Using serum troponins to screen for cardiac involvement and assess disease activity in the idiopathic inflammatory myopathies

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Oxford University Press
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© The Author(s) 2018. Published by Oxford University Press on behalf of the British Society for Rheumatology.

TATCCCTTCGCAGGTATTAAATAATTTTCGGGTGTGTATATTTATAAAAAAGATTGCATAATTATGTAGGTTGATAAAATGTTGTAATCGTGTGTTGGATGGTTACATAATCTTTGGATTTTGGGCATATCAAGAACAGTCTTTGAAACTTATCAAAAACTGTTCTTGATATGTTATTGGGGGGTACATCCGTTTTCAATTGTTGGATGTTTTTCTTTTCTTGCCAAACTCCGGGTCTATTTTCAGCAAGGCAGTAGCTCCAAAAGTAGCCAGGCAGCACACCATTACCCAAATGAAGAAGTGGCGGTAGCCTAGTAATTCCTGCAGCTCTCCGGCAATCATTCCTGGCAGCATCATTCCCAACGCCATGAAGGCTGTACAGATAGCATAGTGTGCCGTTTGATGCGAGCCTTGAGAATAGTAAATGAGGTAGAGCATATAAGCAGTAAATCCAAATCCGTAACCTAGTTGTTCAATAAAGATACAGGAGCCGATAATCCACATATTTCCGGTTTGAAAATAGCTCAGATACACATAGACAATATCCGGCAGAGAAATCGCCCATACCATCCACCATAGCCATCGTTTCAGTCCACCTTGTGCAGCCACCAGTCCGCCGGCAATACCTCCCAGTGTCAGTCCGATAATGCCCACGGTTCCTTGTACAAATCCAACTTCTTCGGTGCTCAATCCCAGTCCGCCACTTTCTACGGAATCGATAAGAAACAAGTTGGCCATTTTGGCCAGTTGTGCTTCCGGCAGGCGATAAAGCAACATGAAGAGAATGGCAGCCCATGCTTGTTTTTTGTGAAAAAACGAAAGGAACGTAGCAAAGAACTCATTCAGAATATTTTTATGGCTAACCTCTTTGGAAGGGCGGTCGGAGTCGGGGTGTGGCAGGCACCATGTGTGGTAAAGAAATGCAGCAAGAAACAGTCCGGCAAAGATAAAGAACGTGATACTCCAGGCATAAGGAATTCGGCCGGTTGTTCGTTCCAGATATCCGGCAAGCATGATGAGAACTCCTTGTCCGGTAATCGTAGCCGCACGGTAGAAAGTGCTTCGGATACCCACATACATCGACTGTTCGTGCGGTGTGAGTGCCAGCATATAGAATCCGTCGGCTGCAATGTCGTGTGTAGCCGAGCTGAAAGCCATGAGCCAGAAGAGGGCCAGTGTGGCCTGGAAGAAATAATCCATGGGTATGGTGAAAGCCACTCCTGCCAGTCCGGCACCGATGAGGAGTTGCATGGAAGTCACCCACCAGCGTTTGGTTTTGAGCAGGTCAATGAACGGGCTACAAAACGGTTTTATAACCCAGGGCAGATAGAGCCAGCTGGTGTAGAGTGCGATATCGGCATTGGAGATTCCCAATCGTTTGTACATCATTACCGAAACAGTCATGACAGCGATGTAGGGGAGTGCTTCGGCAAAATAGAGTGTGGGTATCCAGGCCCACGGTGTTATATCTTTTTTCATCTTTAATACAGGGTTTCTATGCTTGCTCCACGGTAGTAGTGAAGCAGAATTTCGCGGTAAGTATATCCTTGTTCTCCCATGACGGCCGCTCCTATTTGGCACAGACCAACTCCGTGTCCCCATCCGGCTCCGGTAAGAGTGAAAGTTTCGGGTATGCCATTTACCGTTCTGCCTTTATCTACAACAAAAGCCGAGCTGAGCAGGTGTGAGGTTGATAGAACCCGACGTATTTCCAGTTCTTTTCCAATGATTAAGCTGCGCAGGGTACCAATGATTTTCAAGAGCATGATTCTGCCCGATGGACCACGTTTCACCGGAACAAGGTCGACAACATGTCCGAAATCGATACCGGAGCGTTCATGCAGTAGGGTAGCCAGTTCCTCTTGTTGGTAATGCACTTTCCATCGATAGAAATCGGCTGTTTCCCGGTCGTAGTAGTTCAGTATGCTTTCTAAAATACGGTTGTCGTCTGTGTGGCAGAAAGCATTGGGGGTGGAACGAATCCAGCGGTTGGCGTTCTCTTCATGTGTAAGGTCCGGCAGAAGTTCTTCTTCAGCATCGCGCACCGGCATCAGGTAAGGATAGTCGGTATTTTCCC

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1462-0324
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10.1093/rheumatology/key031
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Abstract